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Real Up Your Sales Style

In 1974 I bought my first microwave oven from JC Penney.  Whenever a technology is new to the consumer, the price is always high for a handful of years.  The first microwave ovens hit the stores in 1967 so when I bought, I paid $750, which definitely taxed the household budget.  The product came with a one year guarantee, and at the time of the sale I was offered an extended warranty – which I turned down.  One year and three weeks later the microwave stopped working, and when I contacted the store, I was told, “Nothing we can do.  You didn’t buy the extended warranty.”

I decided to keep the problem human.  I sat down and wrote to the CEO of JC Penney’s.  I told him that I didn’t buy the extended warranty because I had grown up with JC Penney being a part of my family, and I trusted that as family they would do what was right – whether I bought the extended warranty or not.  I told him that their products were in every closet, on every shelf and in every drawer of our home.  I asked him to not break the trust that I had grown up having for the company.  He authorized the repairs at no charge.

When it comes to business, especially in this day of high tech everything, caution should be taken to not lose the human touch with your prospects.  While everyone appreciates the speed, the accuracy and the convenience of technology; no one wants to be nothing but a statistic in your analytics.

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Keep it Human

Keep it Warm
Talk with your prospects like they are professional “friends.” As you move through the sales cycle get to know them as people.  Learn about their family, significant events taking place in their life – weddings, new babies, great vacations.  Maybe they just built a new house; their child’s ball team took first place or they are thrilled with a new car they just parked in their garage.  Share a piece of yourself to open the door of friendship; they will give back. You will build trust by letting them know you care about them beyond their bank account.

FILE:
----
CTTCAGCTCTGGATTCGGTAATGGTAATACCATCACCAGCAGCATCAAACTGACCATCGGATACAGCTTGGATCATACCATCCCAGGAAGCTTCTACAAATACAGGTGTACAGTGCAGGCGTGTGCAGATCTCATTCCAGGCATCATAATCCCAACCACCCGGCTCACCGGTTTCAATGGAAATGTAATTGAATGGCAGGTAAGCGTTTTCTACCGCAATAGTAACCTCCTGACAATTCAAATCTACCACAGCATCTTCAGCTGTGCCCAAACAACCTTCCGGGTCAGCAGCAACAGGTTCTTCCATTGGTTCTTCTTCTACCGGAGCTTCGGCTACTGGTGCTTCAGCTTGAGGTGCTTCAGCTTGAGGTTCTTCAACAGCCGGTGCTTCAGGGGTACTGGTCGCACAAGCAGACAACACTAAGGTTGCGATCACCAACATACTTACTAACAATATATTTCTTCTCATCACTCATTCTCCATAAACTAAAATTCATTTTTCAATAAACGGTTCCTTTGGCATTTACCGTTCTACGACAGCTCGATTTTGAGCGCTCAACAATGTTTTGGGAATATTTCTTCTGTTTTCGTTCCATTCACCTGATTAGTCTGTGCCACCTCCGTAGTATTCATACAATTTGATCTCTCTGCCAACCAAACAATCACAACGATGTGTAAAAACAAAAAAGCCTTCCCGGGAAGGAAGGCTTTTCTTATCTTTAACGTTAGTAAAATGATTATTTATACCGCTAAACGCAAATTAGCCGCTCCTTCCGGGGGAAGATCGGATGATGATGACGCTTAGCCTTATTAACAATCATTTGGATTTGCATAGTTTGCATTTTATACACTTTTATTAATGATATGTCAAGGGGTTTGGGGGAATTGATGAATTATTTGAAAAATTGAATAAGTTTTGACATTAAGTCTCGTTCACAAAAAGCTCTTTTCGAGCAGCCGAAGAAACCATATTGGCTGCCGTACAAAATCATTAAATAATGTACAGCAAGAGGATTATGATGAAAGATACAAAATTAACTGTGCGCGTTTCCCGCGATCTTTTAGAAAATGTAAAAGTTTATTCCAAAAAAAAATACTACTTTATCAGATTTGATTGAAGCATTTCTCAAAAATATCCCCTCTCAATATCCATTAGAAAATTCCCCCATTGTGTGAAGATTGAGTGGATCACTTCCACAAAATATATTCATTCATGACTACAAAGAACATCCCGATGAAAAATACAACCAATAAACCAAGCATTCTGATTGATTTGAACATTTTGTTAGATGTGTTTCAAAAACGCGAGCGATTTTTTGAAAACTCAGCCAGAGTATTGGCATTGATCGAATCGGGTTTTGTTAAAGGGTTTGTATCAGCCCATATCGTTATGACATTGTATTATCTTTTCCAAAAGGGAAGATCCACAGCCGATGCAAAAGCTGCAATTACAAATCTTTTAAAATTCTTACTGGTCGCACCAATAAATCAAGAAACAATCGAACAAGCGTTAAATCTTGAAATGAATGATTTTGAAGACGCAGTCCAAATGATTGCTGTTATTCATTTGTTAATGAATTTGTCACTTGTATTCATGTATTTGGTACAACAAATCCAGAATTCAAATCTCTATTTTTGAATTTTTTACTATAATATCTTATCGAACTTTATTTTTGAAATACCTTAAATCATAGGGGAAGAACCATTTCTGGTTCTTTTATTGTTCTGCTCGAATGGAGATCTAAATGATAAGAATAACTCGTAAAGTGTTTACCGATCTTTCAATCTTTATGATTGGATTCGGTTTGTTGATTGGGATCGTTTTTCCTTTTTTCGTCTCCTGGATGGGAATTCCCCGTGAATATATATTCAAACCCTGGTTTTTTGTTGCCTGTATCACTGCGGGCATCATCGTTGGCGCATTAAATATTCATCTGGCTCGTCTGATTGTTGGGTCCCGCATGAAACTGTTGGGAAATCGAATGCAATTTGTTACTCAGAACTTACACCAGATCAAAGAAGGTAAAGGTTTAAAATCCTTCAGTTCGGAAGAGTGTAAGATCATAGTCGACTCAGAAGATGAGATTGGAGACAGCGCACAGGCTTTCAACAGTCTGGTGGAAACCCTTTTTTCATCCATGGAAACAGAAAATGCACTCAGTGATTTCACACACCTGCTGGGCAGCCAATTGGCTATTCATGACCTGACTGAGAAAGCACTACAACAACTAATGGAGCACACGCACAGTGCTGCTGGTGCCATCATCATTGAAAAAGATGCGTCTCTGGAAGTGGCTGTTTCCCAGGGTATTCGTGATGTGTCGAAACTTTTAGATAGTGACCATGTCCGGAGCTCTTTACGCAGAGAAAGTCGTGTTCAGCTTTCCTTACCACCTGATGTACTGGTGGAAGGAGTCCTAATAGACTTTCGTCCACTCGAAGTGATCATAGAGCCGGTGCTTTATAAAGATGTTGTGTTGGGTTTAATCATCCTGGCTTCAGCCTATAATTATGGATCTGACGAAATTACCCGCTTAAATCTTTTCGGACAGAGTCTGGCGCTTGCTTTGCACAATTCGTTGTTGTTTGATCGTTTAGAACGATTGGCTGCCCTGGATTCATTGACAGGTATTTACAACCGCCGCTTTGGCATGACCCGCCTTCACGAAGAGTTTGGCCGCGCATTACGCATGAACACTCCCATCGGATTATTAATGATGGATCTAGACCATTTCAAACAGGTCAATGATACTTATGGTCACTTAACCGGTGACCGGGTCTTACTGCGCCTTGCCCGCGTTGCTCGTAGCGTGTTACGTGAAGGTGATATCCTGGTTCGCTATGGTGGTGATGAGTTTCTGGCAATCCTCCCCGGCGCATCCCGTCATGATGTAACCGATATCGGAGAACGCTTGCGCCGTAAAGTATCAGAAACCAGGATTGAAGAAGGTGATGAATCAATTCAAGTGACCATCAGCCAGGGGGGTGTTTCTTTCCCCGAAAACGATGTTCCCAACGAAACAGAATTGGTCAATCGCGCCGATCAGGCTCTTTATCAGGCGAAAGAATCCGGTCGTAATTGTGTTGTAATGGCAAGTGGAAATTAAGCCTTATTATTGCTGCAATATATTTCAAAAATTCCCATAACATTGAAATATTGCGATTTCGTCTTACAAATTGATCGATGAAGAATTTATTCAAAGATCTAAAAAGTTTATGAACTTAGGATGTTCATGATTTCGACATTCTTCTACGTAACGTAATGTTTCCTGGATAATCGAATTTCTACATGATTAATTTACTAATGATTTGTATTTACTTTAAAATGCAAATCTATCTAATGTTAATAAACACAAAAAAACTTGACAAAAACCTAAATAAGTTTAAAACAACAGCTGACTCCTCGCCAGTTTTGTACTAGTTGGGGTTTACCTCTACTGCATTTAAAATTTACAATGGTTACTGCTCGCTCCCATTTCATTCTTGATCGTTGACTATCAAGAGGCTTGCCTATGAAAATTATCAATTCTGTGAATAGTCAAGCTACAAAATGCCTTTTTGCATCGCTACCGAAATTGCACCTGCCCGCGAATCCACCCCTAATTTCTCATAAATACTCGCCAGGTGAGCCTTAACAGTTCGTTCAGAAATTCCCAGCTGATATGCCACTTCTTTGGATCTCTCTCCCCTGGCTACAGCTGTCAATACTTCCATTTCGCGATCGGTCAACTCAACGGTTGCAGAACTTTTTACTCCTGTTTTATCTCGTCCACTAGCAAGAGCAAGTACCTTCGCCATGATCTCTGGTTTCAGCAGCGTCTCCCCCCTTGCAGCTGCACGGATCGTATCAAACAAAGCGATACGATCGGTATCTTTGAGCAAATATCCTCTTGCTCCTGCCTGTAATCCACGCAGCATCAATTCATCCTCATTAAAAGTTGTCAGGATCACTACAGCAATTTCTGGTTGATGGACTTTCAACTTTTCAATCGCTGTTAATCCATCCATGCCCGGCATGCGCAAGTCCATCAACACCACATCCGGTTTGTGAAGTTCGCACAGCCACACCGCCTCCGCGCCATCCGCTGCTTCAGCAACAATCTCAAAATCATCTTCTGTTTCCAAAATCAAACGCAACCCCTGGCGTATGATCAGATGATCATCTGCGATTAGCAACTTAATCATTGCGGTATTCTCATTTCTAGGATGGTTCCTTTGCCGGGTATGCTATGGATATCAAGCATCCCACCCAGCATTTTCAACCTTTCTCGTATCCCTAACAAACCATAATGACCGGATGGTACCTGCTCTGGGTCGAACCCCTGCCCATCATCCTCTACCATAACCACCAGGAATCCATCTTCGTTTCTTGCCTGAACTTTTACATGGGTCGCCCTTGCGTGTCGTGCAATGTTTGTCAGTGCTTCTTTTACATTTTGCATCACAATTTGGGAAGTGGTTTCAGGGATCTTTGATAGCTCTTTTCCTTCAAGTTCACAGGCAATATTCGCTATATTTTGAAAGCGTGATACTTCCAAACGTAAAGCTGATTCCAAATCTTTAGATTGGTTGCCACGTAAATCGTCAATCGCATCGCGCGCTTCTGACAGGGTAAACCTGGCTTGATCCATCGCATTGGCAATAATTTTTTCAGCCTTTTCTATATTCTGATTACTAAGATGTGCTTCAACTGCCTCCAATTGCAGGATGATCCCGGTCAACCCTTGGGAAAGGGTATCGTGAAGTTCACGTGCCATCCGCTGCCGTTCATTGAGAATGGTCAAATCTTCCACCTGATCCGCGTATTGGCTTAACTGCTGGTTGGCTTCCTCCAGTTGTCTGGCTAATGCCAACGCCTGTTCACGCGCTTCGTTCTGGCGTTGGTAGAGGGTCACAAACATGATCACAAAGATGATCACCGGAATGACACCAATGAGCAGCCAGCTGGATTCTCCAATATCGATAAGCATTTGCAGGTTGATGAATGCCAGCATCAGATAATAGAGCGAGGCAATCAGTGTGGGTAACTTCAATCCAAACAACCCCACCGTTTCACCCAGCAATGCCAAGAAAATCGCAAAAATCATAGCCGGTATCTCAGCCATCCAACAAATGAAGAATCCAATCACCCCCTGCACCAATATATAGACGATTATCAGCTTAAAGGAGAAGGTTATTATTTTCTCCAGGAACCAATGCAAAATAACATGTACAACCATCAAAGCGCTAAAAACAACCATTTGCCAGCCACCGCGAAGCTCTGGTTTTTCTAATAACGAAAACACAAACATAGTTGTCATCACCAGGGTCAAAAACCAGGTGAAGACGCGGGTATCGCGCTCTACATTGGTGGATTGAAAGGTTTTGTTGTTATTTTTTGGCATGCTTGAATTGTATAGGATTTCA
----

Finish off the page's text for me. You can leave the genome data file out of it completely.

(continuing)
Beyond Email
Email is awesome.  It is fast, and it is free, and there is a time and a place for it.  Some years back I was with a car insurance company that actually mailed me a birthday card each year, personally signed by my agent.  Had he sent me a birthday greeting via email – I would have been a lot less touched.  Yes, I know it was a marketing tool, but I still thought it a class act.

Be Human
While you may think your customers are impressed when you have all the answers, know that they are equally as impressed when you admit that you don’t.  There’s something reassuring and connecting when you admit to being human.  If you promise to find the answer, and follow through, you’ve demonstrated your good character and earned their respect.  Know too, admitting your mistakes and then responsibly fixing them, builds a level of trust that you can’t put a price on.

Let the Wisdom Kick In
The difference between a good teacher and a great one is that a great one will tell you that they learned more from their students than they taught them.  Every prospect has something to teach you, even the ones who say, “No thanks.”  It might be the questions they ask that drive you to research; it might be their leadership style that you get to observe, or it might simply be that they share something they’ve learned that makes your job easier.  Learning from others is the best way for you to grow, both personally and professionally.

It’s a new day.  Before you start calling consider your style.  Will the prospect hear a sales shark, or will they hear a new friend who wants to help them?  Will they hear irritation at a “No thanks,” or will they hear understanding and respect?  What kind of impression will you leave?  You can keep it business, and be real at the same time.

Incite: to stir up or provoke to action